The case is being investigated to determine the source of infection and the child’s parents and family have been contacted and briefed by a team from the Ministry of Health. No other family member is ill at this time.
 
As part of its investigations the Ministry of Health has undertaken the necessary community interventions in and around the area where the child lives to determine whether there are other cases and has heightened vector control activities.
 
The Minister of Health will provide a full update to the nation at a press briefing to be held on Monday, February 1, 2016.
 
In the meantime, the Ministry is advising persons, particularly pregnant women, to take extra precaution to prevent being bitten by the Aedes aegypti mosquitoes which transmit the Zika virus.
 
There is adequate medication available in the public health system at this time to treat the symptoms of Zika virus infection in the event of additional cases being identified.

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Jamaica Reports First Case Of Zika Virus

Early reports said that Jamaica’s first confirmed Zika infection stemmed from a 4-year-old’s travel to Texas. But Texas says it ain’t so.

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Ministry of Health / Jamaica / Via moh.gov.jm

Jamaica reported its first confirmed case of Zika virus over the weekend.

The 4-year-old child initially developed symptoms in the middle of January and the Zika infection was confirmed on January 29. News stories citing Jamaica’s health ministry claimed the child acquired the infection in Texas. But the ministry now says the “case is being investigated to determine the source of infection,” including tests of Jamaican mosquitoes.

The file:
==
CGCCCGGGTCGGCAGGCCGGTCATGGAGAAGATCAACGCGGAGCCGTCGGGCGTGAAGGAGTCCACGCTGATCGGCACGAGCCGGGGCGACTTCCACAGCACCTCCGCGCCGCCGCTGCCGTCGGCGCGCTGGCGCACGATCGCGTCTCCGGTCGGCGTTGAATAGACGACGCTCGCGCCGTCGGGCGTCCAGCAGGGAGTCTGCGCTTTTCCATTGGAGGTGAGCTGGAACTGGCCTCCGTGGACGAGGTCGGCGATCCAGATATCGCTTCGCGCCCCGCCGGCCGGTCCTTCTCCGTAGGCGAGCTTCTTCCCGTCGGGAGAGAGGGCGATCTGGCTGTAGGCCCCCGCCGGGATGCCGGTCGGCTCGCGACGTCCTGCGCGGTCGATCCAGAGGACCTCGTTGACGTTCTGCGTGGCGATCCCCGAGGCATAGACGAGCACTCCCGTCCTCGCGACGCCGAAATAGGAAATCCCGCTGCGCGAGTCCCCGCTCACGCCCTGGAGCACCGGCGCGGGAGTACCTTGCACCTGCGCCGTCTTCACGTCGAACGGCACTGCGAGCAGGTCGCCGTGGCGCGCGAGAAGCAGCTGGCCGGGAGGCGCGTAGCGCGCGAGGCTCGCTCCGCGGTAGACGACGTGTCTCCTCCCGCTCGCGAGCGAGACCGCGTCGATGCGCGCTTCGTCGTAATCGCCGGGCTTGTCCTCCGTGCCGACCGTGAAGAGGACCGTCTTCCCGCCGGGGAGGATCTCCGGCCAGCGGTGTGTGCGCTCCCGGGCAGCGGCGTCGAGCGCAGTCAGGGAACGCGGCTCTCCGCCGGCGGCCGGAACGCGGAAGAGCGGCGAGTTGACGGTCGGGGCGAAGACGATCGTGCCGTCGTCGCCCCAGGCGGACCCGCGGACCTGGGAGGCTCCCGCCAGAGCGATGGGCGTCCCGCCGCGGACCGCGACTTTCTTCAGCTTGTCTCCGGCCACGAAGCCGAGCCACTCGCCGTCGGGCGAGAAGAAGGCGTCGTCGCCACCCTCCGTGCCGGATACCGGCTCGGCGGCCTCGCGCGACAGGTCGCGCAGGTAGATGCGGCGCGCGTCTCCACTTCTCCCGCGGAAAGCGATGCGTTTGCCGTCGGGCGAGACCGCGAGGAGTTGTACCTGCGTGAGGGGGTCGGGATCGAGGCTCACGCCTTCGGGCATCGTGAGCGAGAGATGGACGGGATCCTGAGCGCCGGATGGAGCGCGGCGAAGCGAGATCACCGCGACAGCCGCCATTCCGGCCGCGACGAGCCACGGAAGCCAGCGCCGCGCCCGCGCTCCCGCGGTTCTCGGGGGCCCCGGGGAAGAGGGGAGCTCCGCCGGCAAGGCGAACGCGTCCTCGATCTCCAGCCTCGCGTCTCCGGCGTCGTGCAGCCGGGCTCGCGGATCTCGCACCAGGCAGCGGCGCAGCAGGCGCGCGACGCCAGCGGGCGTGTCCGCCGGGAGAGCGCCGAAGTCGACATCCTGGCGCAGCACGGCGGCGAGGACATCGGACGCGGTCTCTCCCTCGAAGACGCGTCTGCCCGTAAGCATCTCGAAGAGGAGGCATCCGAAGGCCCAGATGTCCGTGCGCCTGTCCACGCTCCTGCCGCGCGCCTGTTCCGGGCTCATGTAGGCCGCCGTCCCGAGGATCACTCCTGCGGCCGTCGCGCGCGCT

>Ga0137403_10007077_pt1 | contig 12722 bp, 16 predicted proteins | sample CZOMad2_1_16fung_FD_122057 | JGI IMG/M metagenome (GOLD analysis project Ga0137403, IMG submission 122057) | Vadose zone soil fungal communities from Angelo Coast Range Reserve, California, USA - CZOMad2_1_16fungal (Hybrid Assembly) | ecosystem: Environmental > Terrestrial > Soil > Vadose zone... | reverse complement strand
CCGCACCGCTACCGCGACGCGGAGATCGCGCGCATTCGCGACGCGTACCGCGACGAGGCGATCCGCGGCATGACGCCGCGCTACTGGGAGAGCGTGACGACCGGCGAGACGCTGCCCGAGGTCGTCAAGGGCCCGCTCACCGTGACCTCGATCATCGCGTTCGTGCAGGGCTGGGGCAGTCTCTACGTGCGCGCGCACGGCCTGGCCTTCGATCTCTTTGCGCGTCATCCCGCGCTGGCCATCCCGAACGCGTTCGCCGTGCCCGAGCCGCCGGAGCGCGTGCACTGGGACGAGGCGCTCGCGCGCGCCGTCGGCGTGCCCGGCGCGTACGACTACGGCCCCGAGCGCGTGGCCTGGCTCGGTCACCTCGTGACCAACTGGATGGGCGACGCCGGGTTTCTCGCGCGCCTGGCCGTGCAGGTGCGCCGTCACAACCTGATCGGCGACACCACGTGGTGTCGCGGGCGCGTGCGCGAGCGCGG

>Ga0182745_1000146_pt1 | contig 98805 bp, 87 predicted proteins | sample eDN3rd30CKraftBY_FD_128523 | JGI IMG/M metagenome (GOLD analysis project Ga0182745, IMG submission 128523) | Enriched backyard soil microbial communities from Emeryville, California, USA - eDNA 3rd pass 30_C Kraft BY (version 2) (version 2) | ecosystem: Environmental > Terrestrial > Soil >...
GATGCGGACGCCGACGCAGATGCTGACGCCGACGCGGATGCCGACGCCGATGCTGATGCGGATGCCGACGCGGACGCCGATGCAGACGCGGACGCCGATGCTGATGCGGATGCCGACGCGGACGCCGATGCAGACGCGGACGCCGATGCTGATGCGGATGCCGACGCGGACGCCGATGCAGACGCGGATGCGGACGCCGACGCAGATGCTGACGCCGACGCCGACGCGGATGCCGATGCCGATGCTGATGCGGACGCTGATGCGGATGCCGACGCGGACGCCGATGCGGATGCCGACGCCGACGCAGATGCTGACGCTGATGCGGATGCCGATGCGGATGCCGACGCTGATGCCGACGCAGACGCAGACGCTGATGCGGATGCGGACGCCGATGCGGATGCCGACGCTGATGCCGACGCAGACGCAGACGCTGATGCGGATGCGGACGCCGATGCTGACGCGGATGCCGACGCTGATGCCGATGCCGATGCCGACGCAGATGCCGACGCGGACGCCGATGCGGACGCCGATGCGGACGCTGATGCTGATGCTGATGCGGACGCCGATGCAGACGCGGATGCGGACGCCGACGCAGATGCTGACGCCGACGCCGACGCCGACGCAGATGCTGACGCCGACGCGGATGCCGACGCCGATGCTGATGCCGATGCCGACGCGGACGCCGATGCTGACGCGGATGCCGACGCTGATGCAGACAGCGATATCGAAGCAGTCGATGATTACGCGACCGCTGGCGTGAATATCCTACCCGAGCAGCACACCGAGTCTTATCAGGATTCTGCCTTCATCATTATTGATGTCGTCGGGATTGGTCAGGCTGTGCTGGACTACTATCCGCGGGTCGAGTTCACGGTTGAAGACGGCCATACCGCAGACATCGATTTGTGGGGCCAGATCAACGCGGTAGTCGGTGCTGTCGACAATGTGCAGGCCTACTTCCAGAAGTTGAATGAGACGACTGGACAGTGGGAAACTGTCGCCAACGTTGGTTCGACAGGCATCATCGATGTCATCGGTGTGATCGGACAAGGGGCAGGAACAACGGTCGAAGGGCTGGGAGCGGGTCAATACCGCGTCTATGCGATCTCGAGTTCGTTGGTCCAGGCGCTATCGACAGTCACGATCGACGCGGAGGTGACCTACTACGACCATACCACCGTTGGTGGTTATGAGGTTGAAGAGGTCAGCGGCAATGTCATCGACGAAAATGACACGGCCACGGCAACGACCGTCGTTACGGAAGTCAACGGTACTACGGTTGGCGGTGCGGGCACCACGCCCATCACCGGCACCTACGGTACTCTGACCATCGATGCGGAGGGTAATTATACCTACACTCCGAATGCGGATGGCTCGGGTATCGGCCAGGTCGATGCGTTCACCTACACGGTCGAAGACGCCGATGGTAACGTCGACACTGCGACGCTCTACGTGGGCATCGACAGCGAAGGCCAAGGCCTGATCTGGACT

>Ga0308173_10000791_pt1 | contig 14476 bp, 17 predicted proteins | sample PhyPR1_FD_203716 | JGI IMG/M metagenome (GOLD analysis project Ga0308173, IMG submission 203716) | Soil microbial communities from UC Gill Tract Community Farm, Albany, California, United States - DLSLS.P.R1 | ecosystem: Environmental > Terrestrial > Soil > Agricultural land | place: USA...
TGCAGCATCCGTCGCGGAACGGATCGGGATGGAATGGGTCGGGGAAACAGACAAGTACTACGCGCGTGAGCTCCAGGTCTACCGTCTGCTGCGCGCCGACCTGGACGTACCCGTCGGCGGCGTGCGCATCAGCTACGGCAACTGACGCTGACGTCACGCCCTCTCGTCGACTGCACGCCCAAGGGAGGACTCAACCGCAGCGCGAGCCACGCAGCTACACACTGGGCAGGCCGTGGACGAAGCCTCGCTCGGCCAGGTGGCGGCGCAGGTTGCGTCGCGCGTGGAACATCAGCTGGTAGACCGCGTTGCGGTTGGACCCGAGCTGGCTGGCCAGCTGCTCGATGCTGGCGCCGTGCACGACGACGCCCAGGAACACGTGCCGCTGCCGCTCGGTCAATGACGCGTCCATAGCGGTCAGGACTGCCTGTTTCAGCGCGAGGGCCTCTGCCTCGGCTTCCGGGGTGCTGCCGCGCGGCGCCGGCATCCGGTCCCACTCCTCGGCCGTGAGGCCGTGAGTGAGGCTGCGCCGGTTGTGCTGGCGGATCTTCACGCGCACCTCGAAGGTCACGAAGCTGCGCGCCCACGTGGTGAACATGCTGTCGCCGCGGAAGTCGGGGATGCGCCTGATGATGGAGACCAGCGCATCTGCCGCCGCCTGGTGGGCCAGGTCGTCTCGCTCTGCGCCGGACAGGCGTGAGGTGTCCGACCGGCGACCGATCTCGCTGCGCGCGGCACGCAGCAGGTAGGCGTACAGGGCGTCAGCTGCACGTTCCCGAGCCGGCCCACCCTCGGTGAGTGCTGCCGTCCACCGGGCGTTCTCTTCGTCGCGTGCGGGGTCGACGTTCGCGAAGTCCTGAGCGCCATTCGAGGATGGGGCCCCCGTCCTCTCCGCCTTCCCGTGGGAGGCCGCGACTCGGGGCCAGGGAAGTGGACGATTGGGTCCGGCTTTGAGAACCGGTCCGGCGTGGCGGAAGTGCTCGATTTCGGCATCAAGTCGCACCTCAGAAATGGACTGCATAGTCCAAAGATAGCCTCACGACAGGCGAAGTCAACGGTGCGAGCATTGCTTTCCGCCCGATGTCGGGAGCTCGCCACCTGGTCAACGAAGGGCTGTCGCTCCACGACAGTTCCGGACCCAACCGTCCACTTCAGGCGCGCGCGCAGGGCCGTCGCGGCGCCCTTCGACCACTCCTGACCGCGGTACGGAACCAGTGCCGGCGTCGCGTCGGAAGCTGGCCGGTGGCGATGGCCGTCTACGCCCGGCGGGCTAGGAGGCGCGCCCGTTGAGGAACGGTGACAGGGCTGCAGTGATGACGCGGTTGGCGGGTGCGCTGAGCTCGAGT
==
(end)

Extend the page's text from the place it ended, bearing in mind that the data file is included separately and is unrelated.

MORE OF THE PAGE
An outbreak of Zika has spread to 23 nations in the Americas in the last year, marked by a strongly suspected link to thousands of children born with microcephaly, an abnormally small brain and skull, in Brazil. Jamaica, along with Columbia and El Salvador, has recommended women avoid pregnancy in response.

“Based on case information available at this time, the evidence supports the fact that infection likely occurred in Jamaica and does not raise a concern for local transmission here,” Carrie Williams of the Texas Department of State Health Services told BuzzFeed News by email.

If that is confirmed, it would mean the virus linked to an outbreak of severe birth defects in Brazil is being spread by mosquitoes in Jamaica.

In the U.S., there have been 31 cases of confirmed Zika infections, 6 of them in Texas, and all of them acquired by overseas travelers.

Jamaica’s Ministry of Health originally planned a public briefing on Zika on Monday, but has postponed the event until Tuesday.

“Be Aware, Zika Is Near,” says the ministry’s website, advising pregnant women to take extra care to avoid mosquito bites.

http://www.buzzfeed.com/danvergano/zika-in-jamaica